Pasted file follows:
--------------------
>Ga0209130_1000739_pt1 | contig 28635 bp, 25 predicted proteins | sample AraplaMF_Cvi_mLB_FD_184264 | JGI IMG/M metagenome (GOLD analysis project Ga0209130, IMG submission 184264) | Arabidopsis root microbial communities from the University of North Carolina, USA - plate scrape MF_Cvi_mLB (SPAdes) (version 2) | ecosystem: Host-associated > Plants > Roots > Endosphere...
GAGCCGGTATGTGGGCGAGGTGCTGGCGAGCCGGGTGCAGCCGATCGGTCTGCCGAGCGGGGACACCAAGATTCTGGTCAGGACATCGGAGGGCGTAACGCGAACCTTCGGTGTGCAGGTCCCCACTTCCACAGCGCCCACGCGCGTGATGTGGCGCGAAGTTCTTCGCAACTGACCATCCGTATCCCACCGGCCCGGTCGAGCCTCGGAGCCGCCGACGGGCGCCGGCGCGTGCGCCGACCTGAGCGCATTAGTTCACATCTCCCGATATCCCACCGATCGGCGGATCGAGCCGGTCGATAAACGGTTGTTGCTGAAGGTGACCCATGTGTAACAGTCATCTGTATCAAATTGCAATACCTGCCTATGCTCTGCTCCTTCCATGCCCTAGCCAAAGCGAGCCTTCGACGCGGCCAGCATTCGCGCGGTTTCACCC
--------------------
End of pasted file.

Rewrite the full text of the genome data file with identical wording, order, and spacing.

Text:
>Ga0209130_1000739_pt1 | contig 28635 bp, 25 predicted proteins | sample AraplaMF_Cvi_mLB_FD_184264 | JGI IMG/M metagenome (GOLD analysis project Ga0209130, IMG submission 184264) | Arabidopsis root microbial communities from the University of North Carolina, USA - plate scrape MF_Cvi_mLB (SPAdes) (version 2) | ecosystem: Host-associated > Plants > Roots > Endosphere...
GAGCCGGTATGTGGGCGAGGTGCTGGCGAGCCGGGTGCAGCCGATCGGTCTGCCGAGCGGGGACACCAAGATTCTGGTCAGGACATCGGAGGGCGTAACGCGAACCTTCGGTGTGCAGGTCCCCACTTCCACAGCGCCCACGCGCGTGATGTGGCGCGAAGTTCTTCGCAACTGACCATCCGTATCCCACCGGCCCGGTCGAGCCTCGGAGCCGCCGACGGGCGCCGGCGCGTGCGCCGACCTGAGCGCATTAGTTCACATCTCCCGATATCCCACCGATCGGCGGATCGAGCCGGTCGATAAACGGTTGTTGCTGAAGGTGACCCATGTGTAACAGTCATCTGTATCAAATTGCAATACCTGCCTATGCTCTGCTCCTTCCATGCCCTAGCCAAAGCGAGCCTTCGACGCGGCCAGCATTCGCGCGGTTTCACCC